John Kenneth Galbraith, who died on April 29 at 97, was physically (at 6′ 8″) and intellectually imposing. Surveying his lengthy life, one comes upon facts that seem fresh discoveries only to realize they were famous achievements stored in the boxes of other eras.

Some things you may have forgotten or never known about Ken Galbraith: This humane, civilized, witty man was the nation’s price czar during World War II and then a journalist with Henry Luce’s Fortune. With the State Department he directed the postwar US Strategic Bombing Survey, which concluded that the Allied saturation-bombing campaign had negligible success. He was a power player in Democratic politics who had the ear of John Kennedy in the heady days of the New Frontier. As Kennedy’s Ambassador to India he played a major role in cooling the war between India and China. He helped formulate LBJ’s Great Society programs. He wrote an amazing oeuvre of forty-eight books, some of them bestsellers.

His biographer, Richard Parker, a member of our editorial board, insists Galbraith might best be remembered not as a New Dealer or an old-line liberal or a leading Keynesian but as a “contrarian,” an independent thinker. He had, Parker points out, more arguments with other Keynesians than he ever did with his real nemesis, Milton Friedman. He complained that liberals had no new ideas; they just filed away the old ones and resorted to “emptying out the drawers” on demand.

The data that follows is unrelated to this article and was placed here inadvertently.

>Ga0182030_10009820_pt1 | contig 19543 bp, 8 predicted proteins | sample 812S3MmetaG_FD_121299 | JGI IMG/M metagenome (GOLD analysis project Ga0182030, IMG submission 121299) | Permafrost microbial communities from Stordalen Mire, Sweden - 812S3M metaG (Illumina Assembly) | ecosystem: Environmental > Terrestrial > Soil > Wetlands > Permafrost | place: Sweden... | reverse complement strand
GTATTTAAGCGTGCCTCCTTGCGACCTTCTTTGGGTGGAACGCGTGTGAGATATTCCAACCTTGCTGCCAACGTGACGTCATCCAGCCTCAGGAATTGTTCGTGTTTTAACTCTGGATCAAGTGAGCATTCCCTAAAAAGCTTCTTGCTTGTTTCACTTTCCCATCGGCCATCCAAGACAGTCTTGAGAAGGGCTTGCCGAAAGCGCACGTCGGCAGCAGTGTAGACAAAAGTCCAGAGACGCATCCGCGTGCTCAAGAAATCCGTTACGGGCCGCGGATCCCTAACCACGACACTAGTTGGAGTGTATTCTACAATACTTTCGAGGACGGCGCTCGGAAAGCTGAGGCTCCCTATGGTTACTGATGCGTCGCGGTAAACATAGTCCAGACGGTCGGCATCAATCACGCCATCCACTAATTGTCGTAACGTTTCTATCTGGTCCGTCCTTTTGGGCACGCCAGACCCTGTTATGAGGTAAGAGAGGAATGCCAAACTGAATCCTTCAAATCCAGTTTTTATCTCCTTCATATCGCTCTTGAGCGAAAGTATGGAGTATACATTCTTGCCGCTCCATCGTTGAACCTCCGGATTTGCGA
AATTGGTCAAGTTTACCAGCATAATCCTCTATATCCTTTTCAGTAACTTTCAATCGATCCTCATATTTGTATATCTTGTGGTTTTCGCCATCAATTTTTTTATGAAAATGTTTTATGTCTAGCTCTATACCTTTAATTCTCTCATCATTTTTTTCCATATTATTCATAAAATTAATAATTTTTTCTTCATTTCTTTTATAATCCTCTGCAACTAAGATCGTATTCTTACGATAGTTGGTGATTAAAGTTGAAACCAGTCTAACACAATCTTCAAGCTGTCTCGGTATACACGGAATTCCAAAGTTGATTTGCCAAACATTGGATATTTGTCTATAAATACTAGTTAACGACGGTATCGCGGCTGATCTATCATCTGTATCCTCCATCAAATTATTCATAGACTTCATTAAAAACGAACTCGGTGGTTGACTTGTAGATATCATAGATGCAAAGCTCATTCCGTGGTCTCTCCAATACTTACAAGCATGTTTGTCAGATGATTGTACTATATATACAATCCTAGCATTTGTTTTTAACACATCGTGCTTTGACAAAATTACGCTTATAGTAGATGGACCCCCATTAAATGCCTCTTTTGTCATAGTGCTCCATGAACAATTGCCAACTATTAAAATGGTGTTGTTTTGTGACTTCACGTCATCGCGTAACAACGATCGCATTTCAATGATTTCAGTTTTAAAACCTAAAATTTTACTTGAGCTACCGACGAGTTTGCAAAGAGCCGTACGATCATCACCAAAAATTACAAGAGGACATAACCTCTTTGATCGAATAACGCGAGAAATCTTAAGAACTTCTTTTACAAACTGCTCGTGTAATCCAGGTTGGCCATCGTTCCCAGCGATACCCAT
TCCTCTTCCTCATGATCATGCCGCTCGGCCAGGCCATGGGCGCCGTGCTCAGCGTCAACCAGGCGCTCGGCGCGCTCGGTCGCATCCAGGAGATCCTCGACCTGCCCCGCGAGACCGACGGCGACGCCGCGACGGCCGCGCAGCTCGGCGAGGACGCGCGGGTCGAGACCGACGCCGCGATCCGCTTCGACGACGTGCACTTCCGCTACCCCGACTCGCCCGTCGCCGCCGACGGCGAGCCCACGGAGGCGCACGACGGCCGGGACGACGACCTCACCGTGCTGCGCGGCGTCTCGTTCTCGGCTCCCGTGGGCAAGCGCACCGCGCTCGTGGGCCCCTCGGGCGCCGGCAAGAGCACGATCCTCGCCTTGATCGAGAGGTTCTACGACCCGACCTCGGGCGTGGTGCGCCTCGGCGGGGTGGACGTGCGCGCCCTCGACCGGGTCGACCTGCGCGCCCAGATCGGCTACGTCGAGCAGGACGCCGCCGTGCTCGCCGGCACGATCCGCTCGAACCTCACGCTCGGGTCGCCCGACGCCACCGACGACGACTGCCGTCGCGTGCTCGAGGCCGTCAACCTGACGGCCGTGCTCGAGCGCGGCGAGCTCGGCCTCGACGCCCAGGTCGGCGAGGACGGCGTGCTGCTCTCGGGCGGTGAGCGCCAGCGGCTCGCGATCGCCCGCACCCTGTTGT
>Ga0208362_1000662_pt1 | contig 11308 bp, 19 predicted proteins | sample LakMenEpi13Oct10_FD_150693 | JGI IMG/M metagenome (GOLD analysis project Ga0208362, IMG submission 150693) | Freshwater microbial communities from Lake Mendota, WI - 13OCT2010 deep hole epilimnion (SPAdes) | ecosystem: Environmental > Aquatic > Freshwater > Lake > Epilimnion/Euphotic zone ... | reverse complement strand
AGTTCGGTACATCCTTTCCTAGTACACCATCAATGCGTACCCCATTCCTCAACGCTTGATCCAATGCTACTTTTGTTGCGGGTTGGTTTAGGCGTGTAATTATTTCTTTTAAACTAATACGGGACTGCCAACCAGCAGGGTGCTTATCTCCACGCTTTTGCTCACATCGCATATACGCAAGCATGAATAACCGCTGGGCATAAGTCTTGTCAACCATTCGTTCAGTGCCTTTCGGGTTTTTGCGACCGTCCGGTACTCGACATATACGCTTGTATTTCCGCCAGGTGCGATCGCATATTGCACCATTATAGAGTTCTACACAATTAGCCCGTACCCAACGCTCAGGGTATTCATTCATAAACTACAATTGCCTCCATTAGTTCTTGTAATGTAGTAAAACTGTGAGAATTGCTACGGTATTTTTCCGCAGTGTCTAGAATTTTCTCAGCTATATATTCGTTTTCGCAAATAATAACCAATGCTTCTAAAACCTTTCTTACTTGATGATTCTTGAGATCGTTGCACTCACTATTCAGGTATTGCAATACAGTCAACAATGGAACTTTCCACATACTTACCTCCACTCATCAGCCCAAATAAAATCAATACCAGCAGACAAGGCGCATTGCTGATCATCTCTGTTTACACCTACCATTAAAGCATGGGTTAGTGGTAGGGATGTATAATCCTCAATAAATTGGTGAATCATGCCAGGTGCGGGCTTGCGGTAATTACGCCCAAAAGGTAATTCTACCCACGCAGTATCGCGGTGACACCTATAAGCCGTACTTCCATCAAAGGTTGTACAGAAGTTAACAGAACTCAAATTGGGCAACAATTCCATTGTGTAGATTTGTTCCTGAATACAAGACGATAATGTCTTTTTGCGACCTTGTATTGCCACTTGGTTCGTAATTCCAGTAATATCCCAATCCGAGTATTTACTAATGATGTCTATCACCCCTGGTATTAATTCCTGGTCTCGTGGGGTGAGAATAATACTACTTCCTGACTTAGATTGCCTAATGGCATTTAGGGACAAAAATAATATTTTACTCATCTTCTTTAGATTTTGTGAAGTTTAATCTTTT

He saw himself as a political economist. He once advised Kennedy not to listen to professional economists’ advice but to follow his own political instincts. Primarily he was a student of corporate power, which in The New Industrial State (1967) he warned was slowly overwhelming American society.

His prose was elegant and lucid. He believed an economist’s job was to elucidate the issues of the day and point out the paths to the good society. In the epigraph for The Affluent Society (1958) he quoted a colleague that “the economist, like everyone else, must concern himself with the ultimate aims of man.” In that book he criticized the national obsession with private consumerism and indifference to the public sphere. But he was also imagining how government could be used to create a better world for all.

The Iraq War repelled him, of course. After all, he had almost single-handedly fought the hawks around Kennedy who advocated sending troops to South Vietnam. From the start he had foreseen that the Vietnam War would overheat the US economy and undermine the New Frontier’s social programs (see Richard Parker, “Galbraith and Vietnam,” March 14, 2005).

The problems he identified are still with us–the dominant privatism and public neglect of a now shakily affluent society, the “democracy of the fortunate,” the excessive corporate power confronted by the ever weaker countervailing power of labor–only they are now hailed as virtues by neocons. As Washington correspondent William Greider wrote last year, “When the right’s rigid ideology falters and breaks down…Americans will need an explanation for what went wrong. They can read Galbraith.”

We’re honored that Galbraith was a Nation Associate, often enclosing a personal note with his contribution to the magazine. In February he sent what would be his last one. He closed: “Continue. Do not relent. Without ‘The Nation’ the worst in the nation would have some slight added protection. It is for this I contribute, not mass enlightenment.”

He died peacefully, telling his doctor before he sank into a coma: “I’ve had enough now.” It had been a wonderfully full and productive life.